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close this bookABC of Women Workers' Rights and Gender Equality (ILO; 2000; 124 pages)
View the documentThe International Labour Organization
View the documentILO Publications
View the documentPreface to the earlier ABC of women workers' rights
View the documentPreface to the new ABC of women workers' rights and gender equality
Open this folder and view contentsIntroduction: Labour standards promoting women workers' rights and gender equality (Ingeborg Heide1)
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View the documentDisabilities, persons with
View the documentDisciplinary action
View the documentDiscrimination
View the documentDismissal (termination of employment)
View the documentDivision of labour
View the documentDomestic workers
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View the documentOther ILO publications
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Division of labour

Life is generally organized around an implicit" social contract". Two of its components, the gender contract and the employment contract, define the current division of family and labour market roles. Within the "gender contract", women assume the bulk of family care and domestic functions, while men are ascribed primary responsibility for the family's economic or financial well-being. The "employment contract" reinforces this division of labour by defining as its norm the sole breadwinner in continuous, full-time, lifelong employment. The social contract conflicts with the new reality of men's and women's lives.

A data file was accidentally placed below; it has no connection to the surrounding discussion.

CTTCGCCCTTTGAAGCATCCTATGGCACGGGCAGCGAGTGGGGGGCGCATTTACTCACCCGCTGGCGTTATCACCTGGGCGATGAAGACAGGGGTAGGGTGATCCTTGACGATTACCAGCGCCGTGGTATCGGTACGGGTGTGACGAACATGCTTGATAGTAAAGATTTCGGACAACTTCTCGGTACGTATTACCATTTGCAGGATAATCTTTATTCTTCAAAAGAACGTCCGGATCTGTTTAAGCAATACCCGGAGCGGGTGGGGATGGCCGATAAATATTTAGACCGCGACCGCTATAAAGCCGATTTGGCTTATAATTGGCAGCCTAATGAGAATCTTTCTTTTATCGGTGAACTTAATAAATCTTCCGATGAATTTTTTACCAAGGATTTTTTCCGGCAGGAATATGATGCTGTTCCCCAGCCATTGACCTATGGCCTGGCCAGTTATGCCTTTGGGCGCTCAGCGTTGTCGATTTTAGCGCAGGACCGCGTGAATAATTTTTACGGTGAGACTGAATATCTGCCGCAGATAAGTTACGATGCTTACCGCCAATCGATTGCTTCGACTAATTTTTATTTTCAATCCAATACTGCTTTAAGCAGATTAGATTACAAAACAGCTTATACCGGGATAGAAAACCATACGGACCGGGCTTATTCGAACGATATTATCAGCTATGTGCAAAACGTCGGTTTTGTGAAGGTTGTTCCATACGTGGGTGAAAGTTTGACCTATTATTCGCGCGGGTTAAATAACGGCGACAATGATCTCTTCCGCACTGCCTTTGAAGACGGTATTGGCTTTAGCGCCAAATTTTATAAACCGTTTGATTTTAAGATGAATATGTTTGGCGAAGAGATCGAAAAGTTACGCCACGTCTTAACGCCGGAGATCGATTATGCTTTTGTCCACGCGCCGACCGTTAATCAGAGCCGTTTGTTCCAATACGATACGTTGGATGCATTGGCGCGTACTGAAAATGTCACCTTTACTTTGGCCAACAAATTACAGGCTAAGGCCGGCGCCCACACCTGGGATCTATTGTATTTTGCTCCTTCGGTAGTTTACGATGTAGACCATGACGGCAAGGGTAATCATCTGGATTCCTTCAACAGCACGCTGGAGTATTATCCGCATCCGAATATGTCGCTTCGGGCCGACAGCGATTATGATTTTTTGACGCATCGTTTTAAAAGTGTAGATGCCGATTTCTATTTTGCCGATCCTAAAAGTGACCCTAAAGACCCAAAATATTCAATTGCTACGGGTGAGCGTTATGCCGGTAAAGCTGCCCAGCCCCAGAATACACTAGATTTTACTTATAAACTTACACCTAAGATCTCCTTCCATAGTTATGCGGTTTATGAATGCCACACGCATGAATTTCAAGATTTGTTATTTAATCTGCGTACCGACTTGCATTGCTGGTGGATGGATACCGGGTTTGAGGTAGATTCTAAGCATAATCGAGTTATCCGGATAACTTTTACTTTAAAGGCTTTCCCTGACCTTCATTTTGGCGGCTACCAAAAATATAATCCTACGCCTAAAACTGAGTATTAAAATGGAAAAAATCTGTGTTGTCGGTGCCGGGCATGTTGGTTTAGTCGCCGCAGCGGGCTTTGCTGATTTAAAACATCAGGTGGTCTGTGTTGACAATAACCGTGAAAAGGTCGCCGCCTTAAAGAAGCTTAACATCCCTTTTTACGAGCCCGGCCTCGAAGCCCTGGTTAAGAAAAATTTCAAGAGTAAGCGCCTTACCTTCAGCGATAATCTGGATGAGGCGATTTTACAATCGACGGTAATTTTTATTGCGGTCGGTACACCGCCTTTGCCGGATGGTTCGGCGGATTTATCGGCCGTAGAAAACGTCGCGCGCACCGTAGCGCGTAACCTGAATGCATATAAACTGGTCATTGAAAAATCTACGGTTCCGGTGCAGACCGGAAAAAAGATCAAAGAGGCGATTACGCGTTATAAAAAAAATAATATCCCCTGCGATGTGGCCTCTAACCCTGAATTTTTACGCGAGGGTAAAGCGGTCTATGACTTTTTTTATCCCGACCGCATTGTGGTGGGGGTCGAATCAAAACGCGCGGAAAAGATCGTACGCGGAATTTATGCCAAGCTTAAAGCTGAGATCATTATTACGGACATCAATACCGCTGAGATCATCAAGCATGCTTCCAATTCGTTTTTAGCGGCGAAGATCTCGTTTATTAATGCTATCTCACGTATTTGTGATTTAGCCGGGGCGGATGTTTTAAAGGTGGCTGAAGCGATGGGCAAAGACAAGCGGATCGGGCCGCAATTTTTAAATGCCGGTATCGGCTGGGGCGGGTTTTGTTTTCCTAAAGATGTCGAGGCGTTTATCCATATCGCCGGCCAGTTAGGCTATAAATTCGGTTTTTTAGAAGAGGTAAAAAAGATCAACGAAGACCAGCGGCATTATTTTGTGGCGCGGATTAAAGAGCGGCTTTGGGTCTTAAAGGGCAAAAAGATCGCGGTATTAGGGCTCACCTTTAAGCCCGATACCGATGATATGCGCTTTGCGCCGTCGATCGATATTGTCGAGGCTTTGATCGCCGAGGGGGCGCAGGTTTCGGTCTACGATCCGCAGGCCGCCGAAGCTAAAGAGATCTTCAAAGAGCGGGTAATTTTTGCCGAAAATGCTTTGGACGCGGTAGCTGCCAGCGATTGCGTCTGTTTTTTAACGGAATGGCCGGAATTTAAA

The division of labour is, from an economist's viewpoint, the process whereby workers are allocated to the activity in which they are the most productive. It may be based on:

• technical characteristics, when a single production process is broken down into its constituent parts, each part being performed by a different person or machine; or

• social characteristics, when people are allocated to specific tasks on the basis of their physical or social characteristics, such as age, sex, race, religion, ethnic origin or social class.

The division of labour by gender thus refers primarily to the segregation of paid and unpaid work between women and men in private and public life. This division reflects the traditional division of women's and men's role in society, which results in women's work being often invisible and therefore undervalued in national accounts, and under-represented in the labour market.

→ see also Occupational segregation

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